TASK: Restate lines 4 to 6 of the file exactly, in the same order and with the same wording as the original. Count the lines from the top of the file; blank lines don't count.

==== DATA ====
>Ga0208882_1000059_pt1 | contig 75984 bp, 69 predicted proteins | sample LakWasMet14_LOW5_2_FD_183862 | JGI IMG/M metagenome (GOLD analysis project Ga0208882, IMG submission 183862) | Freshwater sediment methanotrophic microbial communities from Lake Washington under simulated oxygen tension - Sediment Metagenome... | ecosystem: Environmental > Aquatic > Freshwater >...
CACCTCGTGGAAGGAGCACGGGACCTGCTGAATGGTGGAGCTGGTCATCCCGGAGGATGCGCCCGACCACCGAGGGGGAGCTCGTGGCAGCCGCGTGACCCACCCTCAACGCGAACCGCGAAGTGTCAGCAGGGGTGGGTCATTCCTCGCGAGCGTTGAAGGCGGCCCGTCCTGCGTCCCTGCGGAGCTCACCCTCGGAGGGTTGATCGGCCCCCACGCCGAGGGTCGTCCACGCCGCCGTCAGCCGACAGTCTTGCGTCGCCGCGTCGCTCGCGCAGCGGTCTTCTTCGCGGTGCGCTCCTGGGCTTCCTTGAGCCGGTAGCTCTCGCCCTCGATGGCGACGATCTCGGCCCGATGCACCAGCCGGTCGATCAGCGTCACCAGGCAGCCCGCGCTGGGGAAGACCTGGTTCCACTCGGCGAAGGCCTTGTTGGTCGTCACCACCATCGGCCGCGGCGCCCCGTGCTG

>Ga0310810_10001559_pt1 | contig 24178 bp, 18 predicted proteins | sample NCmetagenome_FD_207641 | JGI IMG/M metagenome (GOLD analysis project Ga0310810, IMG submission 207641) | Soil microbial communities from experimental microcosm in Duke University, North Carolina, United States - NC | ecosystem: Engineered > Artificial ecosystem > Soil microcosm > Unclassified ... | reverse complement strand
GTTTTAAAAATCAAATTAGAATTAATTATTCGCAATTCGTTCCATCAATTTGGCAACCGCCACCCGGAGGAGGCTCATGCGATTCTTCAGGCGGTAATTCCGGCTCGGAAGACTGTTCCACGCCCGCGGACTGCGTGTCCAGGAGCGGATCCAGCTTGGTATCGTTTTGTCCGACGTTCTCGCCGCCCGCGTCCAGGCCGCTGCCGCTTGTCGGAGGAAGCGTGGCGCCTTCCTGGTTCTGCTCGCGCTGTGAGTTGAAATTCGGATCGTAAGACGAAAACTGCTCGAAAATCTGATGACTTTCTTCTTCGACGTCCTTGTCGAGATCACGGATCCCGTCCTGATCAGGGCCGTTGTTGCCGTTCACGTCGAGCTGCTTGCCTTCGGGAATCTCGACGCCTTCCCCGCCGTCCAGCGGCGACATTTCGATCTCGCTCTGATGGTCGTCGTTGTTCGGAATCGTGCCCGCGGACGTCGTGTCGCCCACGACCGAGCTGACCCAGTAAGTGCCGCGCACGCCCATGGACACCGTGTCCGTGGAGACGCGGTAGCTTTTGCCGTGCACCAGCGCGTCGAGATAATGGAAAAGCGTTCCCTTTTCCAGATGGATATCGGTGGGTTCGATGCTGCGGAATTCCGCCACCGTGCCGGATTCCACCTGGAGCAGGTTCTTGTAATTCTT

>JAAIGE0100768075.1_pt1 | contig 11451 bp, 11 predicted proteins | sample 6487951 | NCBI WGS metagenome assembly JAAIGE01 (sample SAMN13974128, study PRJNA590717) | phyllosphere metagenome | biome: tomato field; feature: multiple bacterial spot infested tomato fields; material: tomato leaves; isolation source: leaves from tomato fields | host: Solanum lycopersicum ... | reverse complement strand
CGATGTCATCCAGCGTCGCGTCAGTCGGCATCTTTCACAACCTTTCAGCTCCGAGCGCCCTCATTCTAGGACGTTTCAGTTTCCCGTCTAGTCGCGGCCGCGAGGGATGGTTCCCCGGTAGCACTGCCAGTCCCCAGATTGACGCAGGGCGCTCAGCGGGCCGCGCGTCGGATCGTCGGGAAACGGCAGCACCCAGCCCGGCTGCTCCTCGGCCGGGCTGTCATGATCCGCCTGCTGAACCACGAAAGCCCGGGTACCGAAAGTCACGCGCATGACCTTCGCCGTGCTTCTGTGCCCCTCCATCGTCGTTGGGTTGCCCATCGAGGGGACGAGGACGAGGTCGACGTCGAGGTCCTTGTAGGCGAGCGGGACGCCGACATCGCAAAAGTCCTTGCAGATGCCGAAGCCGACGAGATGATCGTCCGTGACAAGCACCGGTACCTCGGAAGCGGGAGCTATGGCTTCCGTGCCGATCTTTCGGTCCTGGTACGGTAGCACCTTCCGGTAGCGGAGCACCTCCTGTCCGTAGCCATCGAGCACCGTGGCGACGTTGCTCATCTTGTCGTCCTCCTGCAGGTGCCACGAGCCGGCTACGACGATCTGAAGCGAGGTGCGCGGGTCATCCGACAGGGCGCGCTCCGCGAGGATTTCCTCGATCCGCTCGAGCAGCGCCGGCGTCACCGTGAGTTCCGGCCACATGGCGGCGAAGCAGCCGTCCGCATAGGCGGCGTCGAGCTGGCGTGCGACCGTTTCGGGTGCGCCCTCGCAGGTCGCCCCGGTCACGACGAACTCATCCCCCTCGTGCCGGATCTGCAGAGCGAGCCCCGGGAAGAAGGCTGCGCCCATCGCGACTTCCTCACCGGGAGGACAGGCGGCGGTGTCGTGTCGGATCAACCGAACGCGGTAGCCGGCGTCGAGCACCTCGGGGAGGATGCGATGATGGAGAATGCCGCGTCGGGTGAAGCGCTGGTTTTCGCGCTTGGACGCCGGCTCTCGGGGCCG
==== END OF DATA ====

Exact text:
GTTTTAAAAATCAAATTAGAATTAATTATTCGCAATTCGTTCCATCAATTTGGCAACCGCCACCCGGAGGAGGCTCATGCGATTCTTCAGGCGGTAATTCCGGCTCGGAAGACTGTTCCACGCCCGCGGACTGCGTGTCCAGGAGCGGATCCAGCTTGGTATCGTTTTGTCCGACGTTCTCGCCGCCCGCGTCCAGGCCGCTGCCGCTTGTCGGAGGAAGCGTGGCGCCTTCCTGGTTCTGCTCGCGCTGTGAGTTGAAATTCGGATCGTAAGACGAAAACTGCTCGAAAATCTGATGACTTTCTTCTTCGACGTCCTTGTCGAGATCACGGATCCCGTCCTGATCAGGGCCGTTGTTGCCGTTCACGTCGAGCTGCTTGCCTTCGGGAATCTCGACGCCTTCCCCGCCGTCCAGCGGCGACATTTCGATCTCGCTCTGATGGTCGTCGTTGTTCGGAATCGTGCCCGCGGACGTCGTGTCGCCCACGACCGAGCTGACCCAGTAAGTGCCGCGCACGCCCATGGACACCGTGTCCGTGGAGACGCGGTAGCTTTTGCCGTGCACCAGCGCGTCGAGATAATGGAAAAGCGTTCCCTTTTCCAGATGGATATCGGTGGGTTCGATGCTGCGGAATTCCGCCACCGTGCCGGATTCCACCTGGAGCAGGTTCTTGTAATTCTT

>JAAIGE0100768075.1_pt1 | contig 11451 bp, 11 predicted proteins | sample 6487951 | NCBI WGS metagenome assembly JAAIGE01 (sample SAMN13974128, study PRJNA590717) | phyllosphere metagenome | biome: tomato field; feature: multiple bacterial spot infested tomato fields; material: tomato leaves; isolation source: leaves from tomato fields | host: Solanum lycopersicum ... | reverse complement strand
CGATGTCATCCAGCGTCGCGTCAGTCGGCATCTTTCACAACCTTTCAGCTCCGAGCGCCCTCATTCTAGGACGTTTCAGTTTCCCGTCTAGTCGCGGCCGCGAGGGATGGTTCCCCGGTAGCACTGCCAGTCCCCAGATTGACGCAGGGCGCTCAGCGGGCCGCGCGTCGGATCGTCGGGAAACGGCAGCACCCAGCCCGGCTGCTCCTCGGCCGGGCTGTCATGATCCGCCTGCTGAACCACGAAAGCCCGGGTACCGAAAGTCACGCGCATGACCTTCGCCGTGCTTCTGTGCCCCTCCATCGTCGTTGGGTTGCCCATCGAGGGGACGAGGACGAGGTCGACGTCGAGGTCCTTGTAGGCGAGCGGGACGCCGACATCGCAAAAGTCCTTGCAGATGCCGAAGCCGACGAGATGATCGTCCGTGACAAGCACCGGTACCTCGGAAGCGGGAGCTATGGCTTCCGTGCCGATCTTTCGGTCCTGGTACGGTAGCACCTTCCGGTAGCGGAGCACCTCCTGTCCGTAGCCATCGAGCACCGTGGCGACGTTGCTCATCTTGTCGTCCTCCTGCAGGTGCCACGAGCCGGCTACGACGATCTGAAGCGAGGTGCGCGGGTCATCCGACAGGGCGCGCTCCGCGAGGATTTCCTCGATCCGCTCGAGCAGCGCCGGCGTCACCGTGAGTTCCGGCCACATGGCGGCGAAGCAGCCGTCCGCATAGGCGGCGTCGAGCTGGCGTGCGACCGTTTCGGGTGCGCCCTCGCAGGTCGCCCCGGTCACGACGAACTCATCCCCCTCGTGCCGGATCTGCAGAGCGAGCCCCGGGAAGAAGGCTGCGCCCATCGCGACTTCCTCACCGGGAGGACAGGCGGCGGTGTCGTGTCGGATCAACCGAACGCGGTAGCCGGCGTCGAGCACCTCGGGGAGGATGCGATGATGGAGAATGCCGCGTCGGGTGAAGCGCTGGTTTTCGCGCTTGGACGCCGGCTCTCGGGGCCG